Navigation Links
Researchers question pulling plug on pacifiers

BOSTON Binkies, corks, soothers. Whatever you call pacifiers, conventional wisdom holds that giving them to newborns can interfere with breastfeeding.

New research, however, challenges that assertion. In fact, limiting the use of pacifiers in newborn nurseries may actually increase infants' consumption of formula during the birth hospitalization, according to a study to be presented Monday, April 30, at the Pediatric Academic Societies (PAS) annual meeting in Boston.

Studies have shown that breastfed infants have fewer illnesses such as ear infections and diarrhea as well as a reduced risk of certain cancers, obesity and asthma. Moms benefit, too, from more rapid loss of pregnancy-associated weight gain, reduced risks of certain cancers and improved cardiovascular health. Based on that evidence, the American Academy of Pediatrics (AAP) recommends exclusive breastfeeding for the first six months of life.

To encourage exclusive breastfeeding, the World Health Organization and United Nations Children's Fund recommend that hospitals caring for newborns follow Ten Steps to Successful Breastfeeding. One of the steps states that artificial teats or pacifiers should not be provided to breastfeeding babies. Medical centers that follow the 10 steps can be recognized as Baby-Friendly Hospitals.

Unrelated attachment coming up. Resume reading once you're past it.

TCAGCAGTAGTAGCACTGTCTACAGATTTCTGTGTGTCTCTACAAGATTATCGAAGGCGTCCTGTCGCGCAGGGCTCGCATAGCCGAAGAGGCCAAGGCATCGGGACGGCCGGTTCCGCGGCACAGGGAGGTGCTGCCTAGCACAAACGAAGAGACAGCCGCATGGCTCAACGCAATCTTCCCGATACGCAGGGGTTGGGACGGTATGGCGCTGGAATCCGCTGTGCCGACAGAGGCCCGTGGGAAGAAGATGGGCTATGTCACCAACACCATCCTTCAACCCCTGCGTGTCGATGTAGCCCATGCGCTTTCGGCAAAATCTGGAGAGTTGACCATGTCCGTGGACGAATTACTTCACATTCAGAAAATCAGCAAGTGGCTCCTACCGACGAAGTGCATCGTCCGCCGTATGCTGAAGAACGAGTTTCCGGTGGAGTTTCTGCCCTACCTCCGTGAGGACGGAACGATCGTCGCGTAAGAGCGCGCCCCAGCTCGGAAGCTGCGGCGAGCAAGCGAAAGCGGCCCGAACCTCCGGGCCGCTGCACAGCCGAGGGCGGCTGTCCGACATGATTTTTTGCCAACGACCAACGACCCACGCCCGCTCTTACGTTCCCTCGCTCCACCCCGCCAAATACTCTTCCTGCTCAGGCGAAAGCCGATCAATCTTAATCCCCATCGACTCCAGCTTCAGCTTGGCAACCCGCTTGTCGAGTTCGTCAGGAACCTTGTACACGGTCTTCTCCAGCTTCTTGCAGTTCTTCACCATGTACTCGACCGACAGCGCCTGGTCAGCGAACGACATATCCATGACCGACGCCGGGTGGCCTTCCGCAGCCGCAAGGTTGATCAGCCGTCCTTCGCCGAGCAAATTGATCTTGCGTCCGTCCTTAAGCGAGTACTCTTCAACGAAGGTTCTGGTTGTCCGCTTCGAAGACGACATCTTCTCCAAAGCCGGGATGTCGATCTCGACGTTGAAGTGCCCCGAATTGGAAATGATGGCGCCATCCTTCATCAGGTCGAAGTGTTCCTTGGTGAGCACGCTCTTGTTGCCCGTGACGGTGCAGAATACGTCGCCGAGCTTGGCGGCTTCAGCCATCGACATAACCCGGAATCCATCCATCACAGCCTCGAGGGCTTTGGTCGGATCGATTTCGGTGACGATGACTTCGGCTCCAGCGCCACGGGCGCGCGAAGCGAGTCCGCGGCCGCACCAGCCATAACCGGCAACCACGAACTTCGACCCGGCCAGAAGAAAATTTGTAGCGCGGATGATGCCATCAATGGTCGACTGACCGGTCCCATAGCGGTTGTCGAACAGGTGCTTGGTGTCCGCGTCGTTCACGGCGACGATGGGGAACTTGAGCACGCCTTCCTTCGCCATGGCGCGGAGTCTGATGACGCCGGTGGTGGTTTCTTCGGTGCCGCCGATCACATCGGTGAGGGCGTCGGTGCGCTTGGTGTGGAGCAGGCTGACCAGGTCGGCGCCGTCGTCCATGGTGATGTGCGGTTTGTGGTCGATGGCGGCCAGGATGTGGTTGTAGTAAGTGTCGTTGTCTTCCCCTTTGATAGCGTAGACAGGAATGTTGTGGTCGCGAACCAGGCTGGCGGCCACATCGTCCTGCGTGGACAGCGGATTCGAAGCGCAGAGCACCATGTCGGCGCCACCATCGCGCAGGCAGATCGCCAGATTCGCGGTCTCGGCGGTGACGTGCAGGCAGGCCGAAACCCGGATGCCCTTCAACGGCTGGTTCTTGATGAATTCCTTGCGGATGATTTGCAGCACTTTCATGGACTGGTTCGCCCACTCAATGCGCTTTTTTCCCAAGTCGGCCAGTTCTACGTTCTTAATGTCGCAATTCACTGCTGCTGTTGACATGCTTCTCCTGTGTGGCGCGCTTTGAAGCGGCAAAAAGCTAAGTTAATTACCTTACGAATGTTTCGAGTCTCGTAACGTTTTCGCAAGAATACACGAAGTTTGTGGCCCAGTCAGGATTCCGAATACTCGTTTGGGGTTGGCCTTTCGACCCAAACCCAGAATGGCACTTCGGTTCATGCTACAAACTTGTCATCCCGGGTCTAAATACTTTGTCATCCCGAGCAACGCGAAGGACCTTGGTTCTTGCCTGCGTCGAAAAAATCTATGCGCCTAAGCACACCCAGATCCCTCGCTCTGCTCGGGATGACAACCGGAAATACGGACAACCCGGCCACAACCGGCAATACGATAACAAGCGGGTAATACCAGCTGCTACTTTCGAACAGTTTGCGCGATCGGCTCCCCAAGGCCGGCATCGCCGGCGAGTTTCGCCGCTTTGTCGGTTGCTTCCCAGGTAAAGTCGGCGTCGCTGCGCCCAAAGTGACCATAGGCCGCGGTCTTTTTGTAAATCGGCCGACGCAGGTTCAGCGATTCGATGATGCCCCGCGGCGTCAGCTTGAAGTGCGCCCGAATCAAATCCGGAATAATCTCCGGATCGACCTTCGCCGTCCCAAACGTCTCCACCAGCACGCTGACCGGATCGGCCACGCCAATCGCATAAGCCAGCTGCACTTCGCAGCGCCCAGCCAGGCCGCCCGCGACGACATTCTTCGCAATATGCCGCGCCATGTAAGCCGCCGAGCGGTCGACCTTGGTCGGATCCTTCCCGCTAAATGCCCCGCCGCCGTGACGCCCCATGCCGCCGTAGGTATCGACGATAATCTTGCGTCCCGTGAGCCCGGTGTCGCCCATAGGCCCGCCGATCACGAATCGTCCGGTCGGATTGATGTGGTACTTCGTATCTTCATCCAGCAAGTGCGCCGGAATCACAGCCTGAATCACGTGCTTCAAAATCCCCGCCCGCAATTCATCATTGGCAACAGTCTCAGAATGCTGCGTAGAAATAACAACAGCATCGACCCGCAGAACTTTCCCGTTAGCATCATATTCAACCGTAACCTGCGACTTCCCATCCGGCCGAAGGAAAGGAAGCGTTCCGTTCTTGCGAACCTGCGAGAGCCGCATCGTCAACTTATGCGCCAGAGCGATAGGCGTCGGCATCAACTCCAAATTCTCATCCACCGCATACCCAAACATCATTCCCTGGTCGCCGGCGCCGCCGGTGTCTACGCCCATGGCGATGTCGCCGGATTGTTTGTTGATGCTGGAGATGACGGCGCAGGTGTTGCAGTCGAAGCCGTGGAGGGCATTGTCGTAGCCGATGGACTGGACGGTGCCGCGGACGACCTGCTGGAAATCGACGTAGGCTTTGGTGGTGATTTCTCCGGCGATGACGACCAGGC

In their study, Laura Kair, MD, and Carrie Phillipi, MD, PhD, from Oregon Health & Science University (OHSU), sought to determine if eliminating routine pacifier distribution on the hospital's mother-baby unit increased the rate of exclusive breastfeeding.

OHSU, which has been working to become a Baby-Friendly Hospital, implemented a policy in December 2010 restricting nurses from routinely giving pacifiers to breastfed newborns. The pacifiers were locked up and nurses had to enter a code and a patient's name in order to access them for special circumstances (e.g., to help soothe infants undergoing painful procedures).

Drs. Kair and Phillipi analyzed feeding data on 2,249 infants born between June 2010 and August 2011. Results showed that the rate of exclusive breastfeeding on the mother-baby unit decreased significantly after pacifiers were restricted from 79 percent of infants in July to November 2010 to 68 percent in January to August 2011.